By Dave Thomas
Naked in the bath
At least I might have been a few decades back when this round little building was the local bathhouse before it became a thriving independent theatre.
Wandering in through the front door the atmosphere was like a village hall in the pre-internet age. A foldable table at the entrance where the owner’s daughter collected tickets and then round to the right an elliptical bar where the showers used to be. I swear no two chairs in the bar are the same.
It reminded me of a student bar we visited during our honeymoon in Prague and, appropriately enough, one of the barmen was a Czech! The bar lazily opens up into the theatre area: an intimate space in the former waiting room that happily seats about 60 people. There is no stage but an open area at the front where the play unfolds.
Photos by John Richardson
Just before the play started a bard-like voice called us to take our seats. We overcame our British reserve and plumped down on the front row. As the stage is not elevated the action was literally at our feet (I joke not one of the props was just two of my feet – size 13- away).
We were treated to an evening of comedy by the Rotterdam English Speaking Theatre, who did a one-night-in-Amsterdam performance of The Scottish Play. The story is about a theatre company who have performed every Shakespeare play accept Macbeth because the artistic director refuses to put on a play so cursed. Against his wishes the company nevertheless decides to perform it and fate ensues.
Thanks to our front row seats I was completely immersed in the story. My favourite characters were the three witches. Thanks to an act of revenge they were played by the production director’s ex wives: the bitch who taunted him with access to their child, the psychotherapist who dotingly regarded him more as her patient, and the nymph who fell for the nobody American reality star who’d been cast as Macbeth.
The best part? When the psychotherapist ex-wife walked in and tried to do a therapy session on her former husband. She firmly bound him to his chair (I briefly thought we were in for a lesson in Shades of Grey), berated him like a small child, and rewarded his every utterance with a snide remark and a coloured post-it she slapped on him with such vehemence that I started to inch away.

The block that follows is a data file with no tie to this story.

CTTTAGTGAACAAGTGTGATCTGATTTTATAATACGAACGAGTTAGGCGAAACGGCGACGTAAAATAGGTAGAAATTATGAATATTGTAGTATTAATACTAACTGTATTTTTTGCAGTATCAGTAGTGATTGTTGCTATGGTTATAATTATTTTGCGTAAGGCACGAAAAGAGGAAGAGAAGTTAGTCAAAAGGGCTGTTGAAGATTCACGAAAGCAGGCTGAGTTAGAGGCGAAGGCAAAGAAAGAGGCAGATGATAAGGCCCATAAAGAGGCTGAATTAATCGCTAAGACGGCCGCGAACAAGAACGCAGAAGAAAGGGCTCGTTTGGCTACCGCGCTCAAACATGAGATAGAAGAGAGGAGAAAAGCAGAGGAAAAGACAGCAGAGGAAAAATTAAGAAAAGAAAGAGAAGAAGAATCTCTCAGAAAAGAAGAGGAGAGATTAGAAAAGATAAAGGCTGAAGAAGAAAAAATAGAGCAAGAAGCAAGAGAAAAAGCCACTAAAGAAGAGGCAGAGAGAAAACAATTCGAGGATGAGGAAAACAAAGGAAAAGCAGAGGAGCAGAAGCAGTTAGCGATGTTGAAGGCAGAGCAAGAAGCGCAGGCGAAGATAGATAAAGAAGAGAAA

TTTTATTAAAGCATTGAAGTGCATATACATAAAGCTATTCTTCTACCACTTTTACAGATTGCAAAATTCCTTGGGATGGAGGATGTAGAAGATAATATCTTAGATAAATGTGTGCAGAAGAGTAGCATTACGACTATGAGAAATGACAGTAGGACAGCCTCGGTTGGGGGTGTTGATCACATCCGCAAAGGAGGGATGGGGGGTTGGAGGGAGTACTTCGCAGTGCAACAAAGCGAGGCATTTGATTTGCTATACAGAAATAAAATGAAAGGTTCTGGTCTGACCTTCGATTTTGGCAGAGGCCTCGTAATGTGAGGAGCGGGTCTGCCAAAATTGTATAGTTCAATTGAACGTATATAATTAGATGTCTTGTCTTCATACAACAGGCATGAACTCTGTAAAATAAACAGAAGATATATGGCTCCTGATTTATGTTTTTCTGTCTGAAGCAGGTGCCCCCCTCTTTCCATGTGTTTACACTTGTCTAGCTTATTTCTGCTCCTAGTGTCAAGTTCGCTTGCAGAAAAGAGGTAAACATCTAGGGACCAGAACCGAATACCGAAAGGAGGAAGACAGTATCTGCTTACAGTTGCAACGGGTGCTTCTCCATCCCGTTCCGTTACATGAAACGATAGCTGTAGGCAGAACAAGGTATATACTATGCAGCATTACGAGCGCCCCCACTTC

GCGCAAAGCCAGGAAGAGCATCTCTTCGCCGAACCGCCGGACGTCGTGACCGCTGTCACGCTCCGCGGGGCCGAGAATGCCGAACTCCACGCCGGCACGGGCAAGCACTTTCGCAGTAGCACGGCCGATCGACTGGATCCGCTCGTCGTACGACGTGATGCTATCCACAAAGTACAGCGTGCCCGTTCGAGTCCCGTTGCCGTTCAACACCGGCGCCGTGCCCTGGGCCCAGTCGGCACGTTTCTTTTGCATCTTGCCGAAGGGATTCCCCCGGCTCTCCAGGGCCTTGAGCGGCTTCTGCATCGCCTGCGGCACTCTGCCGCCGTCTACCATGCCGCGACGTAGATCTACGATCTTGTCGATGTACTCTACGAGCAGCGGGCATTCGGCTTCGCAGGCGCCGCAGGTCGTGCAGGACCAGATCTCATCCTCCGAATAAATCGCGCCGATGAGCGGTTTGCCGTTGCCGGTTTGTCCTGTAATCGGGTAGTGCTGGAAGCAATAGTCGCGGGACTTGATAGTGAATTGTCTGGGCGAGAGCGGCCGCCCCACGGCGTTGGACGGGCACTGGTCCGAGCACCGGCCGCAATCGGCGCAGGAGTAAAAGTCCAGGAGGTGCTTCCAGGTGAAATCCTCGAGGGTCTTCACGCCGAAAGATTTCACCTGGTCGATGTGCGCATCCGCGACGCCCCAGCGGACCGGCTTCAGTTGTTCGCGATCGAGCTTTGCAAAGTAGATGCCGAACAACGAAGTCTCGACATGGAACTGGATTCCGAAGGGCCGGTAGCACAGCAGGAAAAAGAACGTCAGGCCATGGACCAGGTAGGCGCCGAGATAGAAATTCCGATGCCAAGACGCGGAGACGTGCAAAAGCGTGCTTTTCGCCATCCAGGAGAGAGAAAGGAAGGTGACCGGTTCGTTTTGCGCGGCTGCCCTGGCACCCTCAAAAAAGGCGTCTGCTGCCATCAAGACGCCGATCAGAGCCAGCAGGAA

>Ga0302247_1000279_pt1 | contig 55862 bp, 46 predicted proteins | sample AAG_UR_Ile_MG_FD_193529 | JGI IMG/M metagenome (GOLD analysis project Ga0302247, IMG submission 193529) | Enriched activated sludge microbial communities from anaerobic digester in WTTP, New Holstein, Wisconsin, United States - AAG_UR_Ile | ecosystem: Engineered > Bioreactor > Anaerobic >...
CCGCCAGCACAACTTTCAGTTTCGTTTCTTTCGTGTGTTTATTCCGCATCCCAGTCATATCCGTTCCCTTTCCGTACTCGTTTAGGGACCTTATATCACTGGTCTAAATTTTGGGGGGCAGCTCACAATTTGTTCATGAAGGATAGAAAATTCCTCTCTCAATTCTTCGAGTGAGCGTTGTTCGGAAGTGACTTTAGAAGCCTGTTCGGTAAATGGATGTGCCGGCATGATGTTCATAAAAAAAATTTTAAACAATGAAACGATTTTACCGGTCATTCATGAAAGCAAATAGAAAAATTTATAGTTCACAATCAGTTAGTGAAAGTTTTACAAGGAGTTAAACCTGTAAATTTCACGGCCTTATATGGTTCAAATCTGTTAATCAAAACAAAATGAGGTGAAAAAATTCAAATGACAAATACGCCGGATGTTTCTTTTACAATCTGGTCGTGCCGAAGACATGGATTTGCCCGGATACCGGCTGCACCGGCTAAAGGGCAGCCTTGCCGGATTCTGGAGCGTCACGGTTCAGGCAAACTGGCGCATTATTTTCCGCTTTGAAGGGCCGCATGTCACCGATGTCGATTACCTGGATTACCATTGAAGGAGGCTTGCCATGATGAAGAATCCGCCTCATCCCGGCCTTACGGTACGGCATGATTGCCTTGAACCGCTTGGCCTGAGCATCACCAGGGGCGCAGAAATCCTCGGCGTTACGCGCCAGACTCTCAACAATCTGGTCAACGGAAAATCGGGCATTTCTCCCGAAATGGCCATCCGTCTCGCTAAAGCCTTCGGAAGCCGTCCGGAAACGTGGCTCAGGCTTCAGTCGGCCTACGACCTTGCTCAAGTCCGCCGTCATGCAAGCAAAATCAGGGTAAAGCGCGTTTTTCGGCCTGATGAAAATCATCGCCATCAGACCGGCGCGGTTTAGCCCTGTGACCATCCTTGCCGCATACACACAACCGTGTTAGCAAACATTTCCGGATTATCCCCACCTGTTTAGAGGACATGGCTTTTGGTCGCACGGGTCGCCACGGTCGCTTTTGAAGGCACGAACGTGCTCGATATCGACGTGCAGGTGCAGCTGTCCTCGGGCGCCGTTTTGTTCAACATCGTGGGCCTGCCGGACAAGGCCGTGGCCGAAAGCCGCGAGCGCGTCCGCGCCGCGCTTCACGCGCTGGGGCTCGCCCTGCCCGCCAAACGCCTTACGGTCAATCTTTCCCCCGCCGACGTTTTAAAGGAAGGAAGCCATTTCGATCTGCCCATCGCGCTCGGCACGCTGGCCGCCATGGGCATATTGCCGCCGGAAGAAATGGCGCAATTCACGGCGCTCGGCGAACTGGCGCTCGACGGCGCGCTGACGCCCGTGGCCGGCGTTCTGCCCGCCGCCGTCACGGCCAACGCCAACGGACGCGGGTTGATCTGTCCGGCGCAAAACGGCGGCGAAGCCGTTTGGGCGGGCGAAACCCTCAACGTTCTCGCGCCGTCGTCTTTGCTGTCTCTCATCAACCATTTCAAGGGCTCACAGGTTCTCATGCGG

Photos by John Richardson
Afterwards in the bar I briefly chatted and laughed with the psychotherapist and was relieved to discover that her haggered ex-husband on stage is actually a relaxed Brit who’s moving back to Blighty soon.
The action over we chatted with the theatre’s owner Mike Manicardi. A thoroughbred thespian since his youth, he has been the owner and artistic director of the Badhuistheater for the past 30 years. He is a typical cultural entrepreneur with a finger in many pies because the show must go on. Besides hosting a variety of plays the theatre is home to poetry and jazz events, business meetings, and a variety of local clubs. It’s a rich and eclectic blend of grassroots community and international buzz with lashings of fun.
Talking of which, if you enjoyed Britsoc’s Shakestravaganza back in April then you might like to try As you Like It, an evening of Shakespeare karaoke at the Badhuistheater on 20 August.
Shakespeare KARAOKE 20% discount for Britsoc Members